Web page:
To coincide with the release of the Extended Edition of Suicide Squad, I sat down to rewatch the film and see if the problems I had with it from before were fixed. They weren't. I don't think a single one of them was corrected, so since we've done a Fanboys Fix It for both Man of Steel and Batman v Superman: Dawn of Justice, it seemed like a good idea to point our pencils in this movie's direction and start erasing and rewriting the mistakes.
With that being said, how do you fix Suicide Squad?
Core Problem #1: The Villains
Enchantress and her brother, who I don't even think has a name, was a terrible choice to go with for the adversarial element. It's one of the universal things people dislike about the movie, along with the editing, which I would devote an entire section to but can be summed up mostly by saying "it sucks and the studio clearly messed around too much". The weird dancing twitches are made fun of, not creepy. The magic power base is such an alien concept to audiences fresh in this franchise that it can seem stupid to people who haven't invested in it yet, which is why Marvel played it smart by starting off simple and then building up to that. DC refused to play patiently and rushed, so by doing so, they're making people take leaps of faith.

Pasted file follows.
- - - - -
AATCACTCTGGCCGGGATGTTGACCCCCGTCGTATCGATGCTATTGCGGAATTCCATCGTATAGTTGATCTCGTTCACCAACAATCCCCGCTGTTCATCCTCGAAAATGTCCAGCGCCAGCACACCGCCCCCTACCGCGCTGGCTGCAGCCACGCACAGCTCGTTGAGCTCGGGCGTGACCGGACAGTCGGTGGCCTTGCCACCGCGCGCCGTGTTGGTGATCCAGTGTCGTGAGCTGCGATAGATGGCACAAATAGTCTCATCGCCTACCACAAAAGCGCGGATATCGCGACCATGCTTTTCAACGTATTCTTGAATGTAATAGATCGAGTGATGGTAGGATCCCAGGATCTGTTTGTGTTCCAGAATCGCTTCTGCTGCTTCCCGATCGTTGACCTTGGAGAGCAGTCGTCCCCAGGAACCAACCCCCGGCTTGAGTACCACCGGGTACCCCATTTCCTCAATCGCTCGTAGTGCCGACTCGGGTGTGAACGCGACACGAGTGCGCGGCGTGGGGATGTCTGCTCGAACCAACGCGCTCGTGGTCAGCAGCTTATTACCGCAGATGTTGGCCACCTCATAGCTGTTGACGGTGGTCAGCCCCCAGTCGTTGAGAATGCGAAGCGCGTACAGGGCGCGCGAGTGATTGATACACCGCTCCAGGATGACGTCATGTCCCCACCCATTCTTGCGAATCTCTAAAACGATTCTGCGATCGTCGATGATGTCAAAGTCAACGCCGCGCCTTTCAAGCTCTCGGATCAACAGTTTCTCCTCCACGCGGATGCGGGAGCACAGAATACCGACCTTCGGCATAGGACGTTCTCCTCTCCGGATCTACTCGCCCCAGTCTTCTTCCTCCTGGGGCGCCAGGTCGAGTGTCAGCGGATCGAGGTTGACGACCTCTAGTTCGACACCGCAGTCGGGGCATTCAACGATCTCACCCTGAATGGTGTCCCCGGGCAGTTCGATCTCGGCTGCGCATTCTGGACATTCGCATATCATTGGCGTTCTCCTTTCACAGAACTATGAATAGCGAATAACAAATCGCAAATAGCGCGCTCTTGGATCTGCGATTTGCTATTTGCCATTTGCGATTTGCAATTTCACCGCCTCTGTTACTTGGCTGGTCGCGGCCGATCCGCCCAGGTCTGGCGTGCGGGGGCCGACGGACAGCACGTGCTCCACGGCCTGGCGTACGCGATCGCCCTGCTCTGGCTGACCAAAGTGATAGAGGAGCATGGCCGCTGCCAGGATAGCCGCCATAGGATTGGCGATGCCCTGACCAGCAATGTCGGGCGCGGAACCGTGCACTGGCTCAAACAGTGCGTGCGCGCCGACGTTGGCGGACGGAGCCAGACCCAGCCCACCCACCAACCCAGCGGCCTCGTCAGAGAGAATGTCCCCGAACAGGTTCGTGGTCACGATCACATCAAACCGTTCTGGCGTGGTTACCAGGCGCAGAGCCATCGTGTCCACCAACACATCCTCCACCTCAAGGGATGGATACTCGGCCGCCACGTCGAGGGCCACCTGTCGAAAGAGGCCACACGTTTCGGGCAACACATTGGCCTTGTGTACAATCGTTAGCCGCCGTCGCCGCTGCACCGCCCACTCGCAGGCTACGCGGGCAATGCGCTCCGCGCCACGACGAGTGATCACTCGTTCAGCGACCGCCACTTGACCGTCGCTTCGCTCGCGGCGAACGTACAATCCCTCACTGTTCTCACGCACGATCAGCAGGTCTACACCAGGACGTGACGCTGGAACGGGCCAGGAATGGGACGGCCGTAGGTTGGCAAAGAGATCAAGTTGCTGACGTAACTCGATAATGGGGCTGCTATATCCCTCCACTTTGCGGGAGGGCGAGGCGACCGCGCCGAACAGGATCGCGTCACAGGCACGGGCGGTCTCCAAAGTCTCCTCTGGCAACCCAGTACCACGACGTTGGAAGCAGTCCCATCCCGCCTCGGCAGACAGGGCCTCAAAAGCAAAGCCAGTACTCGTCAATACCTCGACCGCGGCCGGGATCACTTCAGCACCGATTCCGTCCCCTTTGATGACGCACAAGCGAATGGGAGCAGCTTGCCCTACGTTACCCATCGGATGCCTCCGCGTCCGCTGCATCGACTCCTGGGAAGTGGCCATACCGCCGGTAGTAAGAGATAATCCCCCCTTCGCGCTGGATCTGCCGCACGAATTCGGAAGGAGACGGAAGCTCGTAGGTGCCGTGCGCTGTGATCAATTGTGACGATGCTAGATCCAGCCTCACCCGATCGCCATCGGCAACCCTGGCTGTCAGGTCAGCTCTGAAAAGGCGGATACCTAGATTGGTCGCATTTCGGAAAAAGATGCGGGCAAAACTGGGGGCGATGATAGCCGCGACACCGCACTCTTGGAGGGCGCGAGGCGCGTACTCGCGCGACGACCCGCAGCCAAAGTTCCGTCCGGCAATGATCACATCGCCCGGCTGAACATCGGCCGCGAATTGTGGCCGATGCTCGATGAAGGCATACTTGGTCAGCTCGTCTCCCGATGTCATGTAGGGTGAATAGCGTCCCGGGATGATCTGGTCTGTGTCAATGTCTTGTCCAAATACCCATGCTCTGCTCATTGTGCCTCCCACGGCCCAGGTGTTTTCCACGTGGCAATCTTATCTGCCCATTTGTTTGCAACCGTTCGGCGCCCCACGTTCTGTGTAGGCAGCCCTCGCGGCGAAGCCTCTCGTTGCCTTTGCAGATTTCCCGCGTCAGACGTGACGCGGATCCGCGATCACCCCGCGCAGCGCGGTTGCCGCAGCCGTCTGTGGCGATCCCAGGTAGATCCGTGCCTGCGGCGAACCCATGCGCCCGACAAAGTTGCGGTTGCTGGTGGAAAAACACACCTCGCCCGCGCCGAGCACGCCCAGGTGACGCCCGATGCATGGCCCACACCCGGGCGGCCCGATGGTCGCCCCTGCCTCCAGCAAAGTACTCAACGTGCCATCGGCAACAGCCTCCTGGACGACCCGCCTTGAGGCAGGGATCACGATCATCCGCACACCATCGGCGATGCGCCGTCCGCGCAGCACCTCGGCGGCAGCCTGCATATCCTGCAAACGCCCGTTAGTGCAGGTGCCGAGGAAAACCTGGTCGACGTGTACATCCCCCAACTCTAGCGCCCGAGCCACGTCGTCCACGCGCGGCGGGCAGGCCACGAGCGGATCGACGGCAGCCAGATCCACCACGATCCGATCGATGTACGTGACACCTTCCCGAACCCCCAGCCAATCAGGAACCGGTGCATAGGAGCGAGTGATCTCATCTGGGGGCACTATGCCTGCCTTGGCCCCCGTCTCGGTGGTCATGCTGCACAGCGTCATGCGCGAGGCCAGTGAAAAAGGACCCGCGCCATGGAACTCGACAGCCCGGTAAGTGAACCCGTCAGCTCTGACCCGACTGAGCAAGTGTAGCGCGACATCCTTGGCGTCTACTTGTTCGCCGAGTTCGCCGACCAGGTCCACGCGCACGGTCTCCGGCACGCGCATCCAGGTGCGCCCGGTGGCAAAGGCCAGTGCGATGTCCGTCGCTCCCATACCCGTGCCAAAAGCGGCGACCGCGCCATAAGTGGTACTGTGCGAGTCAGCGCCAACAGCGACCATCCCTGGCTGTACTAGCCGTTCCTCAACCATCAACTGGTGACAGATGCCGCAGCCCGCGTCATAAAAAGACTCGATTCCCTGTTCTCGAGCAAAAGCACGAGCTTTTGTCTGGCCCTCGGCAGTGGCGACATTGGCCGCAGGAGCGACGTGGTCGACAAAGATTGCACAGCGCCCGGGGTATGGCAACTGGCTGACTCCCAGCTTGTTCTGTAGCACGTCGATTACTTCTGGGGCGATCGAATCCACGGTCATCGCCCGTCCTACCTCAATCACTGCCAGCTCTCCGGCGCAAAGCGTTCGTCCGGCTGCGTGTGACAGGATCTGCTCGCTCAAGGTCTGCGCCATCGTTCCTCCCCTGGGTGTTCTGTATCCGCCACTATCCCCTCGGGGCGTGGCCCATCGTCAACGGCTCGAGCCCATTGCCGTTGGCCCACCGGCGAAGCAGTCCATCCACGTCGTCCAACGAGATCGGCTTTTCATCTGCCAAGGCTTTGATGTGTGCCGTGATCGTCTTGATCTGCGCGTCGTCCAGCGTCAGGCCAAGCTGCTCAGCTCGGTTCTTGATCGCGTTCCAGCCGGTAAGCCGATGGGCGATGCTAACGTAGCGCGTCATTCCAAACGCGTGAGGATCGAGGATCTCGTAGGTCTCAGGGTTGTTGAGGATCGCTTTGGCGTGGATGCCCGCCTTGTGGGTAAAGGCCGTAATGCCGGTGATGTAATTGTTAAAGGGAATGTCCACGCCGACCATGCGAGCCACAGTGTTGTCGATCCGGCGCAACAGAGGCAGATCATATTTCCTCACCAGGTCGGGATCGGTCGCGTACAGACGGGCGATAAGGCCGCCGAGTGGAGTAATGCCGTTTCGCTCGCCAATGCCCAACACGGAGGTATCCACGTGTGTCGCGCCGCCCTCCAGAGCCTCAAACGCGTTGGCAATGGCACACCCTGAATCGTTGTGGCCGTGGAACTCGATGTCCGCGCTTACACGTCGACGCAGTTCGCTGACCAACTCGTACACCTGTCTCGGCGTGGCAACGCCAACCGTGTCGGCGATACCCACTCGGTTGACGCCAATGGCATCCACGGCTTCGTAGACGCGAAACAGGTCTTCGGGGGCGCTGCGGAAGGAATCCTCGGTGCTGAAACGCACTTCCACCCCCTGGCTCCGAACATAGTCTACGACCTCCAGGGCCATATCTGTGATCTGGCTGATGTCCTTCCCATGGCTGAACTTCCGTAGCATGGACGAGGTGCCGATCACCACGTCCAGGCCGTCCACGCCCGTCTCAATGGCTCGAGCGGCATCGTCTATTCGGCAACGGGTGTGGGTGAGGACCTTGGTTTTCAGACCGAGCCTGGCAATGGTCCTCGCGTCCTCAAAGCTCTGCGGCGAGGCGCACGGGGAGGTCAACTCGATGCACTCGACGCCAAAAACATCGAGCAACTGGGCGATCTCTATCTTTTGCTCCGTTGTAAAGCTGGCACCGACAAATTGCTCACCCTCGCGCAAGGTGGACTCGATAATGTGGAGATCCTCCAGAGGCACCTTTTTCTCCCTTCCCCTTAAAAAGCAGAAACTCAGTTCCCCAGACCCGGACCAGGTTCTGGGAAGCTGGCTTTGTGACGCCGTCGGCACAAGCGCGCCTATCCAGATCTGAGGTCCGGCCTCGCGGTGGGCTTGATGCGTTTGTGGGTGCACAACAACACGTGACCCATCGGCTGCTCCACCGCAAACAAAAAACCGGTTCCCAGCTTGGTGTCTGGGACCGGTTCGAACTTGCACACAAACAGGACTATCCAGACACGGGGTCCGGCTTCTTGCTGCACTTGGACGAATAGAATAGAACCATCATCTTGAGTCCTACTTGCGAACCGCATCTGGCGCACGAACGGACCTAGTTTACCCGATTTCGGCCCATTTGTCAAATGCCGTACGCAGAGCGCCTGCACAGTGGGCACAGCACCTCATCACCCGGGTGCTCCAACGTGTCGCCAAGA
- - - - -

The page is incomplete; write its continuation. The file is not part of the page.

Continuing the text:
In a film where lots of bad guys need to be killed, you can't have normal humans being shot up the whole time, so I get why they'd want to have some kind of faceless enemy that can be chopped to bits without getting an NC-17 rating, but they had no personality whatsoever and neither did Enchantress or her brother. And if you want to talk about tired tropes, why did they have the generic blue beam of light in the sky like so many other stories have had? This "swirling ring of trash in the sky" as they refer to it doesn't seem to be any different from any other similar concept: the Space Stone in The Avengers, the Technodrome in Teenage Mutant Ninja Turtles: Out of the Shadows and so forth. All it does is floats debris in a circle above a building and then act like any energy pulse.